"We're 100 percent operational," said Col. Brian Wolford, chief of staff to II MEF. "We're here doing our work. But the conditions we're working under are just like when we were in Iraq or Afghanistan."

Wolford was among the first Marines back into the building after the storm, and describes seeing frogs in the hallways when they first returned.

"Is this the way we want our Marines and civilian Marines to be working?" he asked. "In these kind of conditions?"

A classroom inside one of the buildings damaged by Hurricane Florence on the historic Montfort Point section of Camp Lejeune, where the first African American Marines received their training during World War II. The building will be demolished because of extensive damage from mold and flooding from the roof.NBC News

As NBC News toured the damage, Marines at the main II MEF headquarters building maintained a positive attitude about their working conditions. They were anxious to show us the "creepy scarecrow" — a painting they found when they tore down damaged drywall after the storm.

During World War II, the building was a hospital and the Marines believe the scarecrow was once in the children's wing.

The devastation has forced the Marines to scale back on some training, including exercises at Onslow Beach, where amphibious training teaches Marines to attack from the land and sea.

Some buildings on base are beyond repair, with ceilings caved in, walls crumbling and mold everywhere. At Camp Johnson, which sits on historic Montford Point, on the northern side of Lejeune, the buildings have never been re-occupied, and Marines learning combat service support spend their days in classroom trailers. Montford Point, where the first African Americans received their training to be Marines during World War II, is a sacred place for the Marine Corps.

The Marine in charge of all installations says the repair delays are having an impact on performance and that he's disappointed in the response.

"I mean it's kind of like a thousand cuts right now," said Maj. Gen. Vincent Coglianese. "It has a serious impact."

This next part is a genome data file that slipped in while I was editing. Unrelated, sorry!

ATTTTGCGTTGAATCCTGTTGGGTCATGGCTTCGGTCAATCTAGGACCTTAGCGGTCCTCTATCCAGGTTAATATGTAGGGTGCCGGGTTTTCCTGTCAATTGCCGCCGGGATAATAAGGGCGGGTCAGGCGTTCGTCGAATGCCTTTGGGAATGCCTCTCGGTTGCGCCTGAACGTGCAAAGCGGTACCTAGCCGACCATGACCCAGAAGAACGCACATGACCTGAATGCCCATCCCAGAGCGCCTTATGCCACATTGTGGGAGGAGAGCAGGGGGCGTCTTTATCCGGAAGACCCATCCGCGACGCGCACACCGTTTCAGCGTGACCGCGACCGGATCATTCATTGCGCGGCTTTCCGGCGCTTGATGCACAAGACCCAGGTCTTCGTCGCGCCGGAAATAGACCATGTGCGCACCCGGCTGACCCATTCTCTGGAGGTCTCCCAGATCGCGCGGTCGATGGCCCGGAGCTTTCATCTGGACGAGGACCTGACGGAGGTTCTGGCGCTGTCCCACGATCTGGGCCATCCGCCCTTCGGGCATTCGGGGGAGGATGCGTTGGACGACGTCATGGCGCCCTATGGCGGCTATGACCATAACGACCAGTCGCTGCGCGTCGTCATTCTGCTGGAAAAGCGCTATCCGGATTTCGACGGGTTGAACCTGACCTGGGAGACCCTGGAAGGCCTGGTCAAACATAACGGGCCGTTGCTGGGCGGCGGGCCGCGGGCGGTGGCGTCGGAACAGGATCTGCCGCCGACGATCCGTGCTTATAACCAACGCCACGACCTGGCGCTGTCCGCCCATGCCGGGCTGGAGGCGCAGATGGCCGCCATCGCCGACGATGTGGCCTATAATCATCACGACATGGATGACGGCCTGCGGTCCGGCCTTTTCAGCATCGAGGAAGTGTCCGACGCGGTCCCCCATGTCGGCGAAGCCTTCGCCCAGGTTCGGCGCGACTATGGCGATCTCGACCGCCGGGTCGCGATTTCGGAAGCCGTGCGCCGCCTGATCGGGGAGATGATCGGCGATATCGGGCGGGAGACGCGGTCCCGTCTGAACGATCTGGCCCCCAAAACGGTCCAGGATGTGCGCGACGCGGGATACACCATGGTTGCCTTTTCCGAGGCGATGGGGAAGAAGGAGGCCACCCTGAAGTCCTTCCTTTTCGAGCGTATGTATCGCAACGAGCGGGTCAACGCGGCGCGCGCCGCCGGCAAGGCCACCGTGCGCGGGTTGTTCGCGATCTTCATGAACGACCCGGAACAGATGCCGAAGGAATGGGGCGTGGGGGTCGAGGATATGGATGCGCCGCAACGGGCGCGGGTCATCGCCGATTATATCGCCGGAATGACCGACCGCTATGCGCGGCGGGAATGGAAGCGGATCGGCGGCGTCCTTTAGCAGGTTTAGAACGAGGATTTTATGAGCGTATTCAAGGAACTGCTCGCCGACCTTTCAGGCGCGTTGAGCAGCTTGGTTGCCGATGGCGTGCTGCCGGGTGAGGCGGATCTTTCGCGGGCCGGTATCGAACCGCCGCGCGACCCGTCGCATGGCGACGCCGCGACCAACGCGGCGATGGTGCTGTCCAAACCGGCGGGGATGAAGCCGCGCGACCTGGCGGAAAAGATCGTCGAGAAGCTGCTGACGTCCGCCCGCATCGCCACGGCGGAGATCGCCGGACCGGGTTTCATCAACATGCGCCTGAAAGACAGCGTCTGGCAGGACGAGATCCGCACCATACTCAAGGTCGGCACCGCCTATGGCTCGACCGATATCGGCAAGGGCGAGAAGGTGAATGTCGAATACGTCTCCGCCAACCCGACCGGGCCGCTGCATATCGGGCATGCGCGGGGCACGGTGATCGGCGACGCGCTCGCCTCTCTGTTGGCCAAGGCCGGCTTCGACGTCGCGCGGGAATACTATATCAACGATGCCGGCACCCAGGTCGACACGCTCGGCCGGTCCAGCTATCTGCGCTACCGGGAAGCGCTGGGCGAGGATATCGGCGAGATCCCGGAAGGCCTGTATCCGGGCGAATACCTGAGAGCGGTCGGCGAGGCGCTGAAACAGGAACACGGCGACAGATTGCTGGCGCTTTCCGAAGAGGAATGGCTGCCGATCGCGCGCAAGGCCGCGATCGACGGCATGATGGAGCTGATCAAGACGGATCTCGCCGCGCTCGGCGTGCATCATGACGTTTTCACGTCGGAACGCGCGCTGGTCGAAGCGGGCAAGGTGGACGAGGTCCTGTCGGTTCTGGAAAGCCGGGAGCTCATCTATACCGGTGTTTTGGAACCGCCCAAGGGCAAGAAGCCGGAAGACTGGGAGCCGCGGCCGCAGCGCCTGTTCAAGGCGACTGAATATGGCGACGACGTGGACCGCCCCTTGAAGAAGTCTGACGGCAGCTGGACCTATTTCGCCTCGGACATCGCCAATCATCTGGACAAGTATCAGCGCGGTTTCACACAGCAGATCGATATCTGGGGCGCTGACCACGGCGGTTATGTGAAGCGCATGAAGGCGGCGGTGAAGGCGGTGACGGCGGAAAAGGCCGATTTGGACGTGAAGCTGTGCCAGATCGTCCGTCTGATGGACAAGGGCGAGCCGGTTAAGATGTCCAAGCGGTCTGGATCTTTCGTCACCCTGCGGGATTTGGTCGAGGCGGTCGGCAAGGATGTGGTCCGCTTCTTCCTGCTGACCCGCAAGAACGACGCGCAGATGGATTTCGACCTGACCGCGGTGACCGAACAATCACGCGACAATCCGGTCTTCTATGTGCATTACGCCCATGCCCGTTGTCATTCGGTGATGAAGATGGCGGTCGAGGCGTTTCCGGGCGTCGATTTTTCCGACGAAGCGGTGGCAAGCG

"We've done all the due diligence that we [can] and we keep on waiting for further assistance," he said. "And there's different reasons why I guess we haven't got that. That's not for me to say. I'm just disappointed."

After removing damaged drywall, Marines found an old scarecrow painting, believed to be from when the building was a hospitalKube / NBC News

In December, Neller told Congress that repair of 31 prioritized buildings on the base would cost $3.6 billion. Some buildings were so old and damaged that they need to be rebuilt from the ground up, he said.

In the meantime, the Marine Corps has moved around money already in its budget to pay for small, temporary fixes.

"We've done initial, you know, damage control surgery and triage," said Brig. Gen. Ben Watson, the commanding general for Camp Lejeune. "But we haven't got the funding yet to actually repair the buildings."

Watson knows another hurricane or severe rain could change everything, making difficult working conditions untenable.

"Marines will find a way to accomplish the mission," he said. "It just becomes harder and harder. And we ask more and more of our service members and their families to accomplish the same mission."

The next hurricane season begins on June 1. Gen. Neller is expected to retire from the Marine Corps by then, after 44 years of service. Lt. Gen. David H. Berger has been nominated to replace him.

Adiel Kaplan contributed.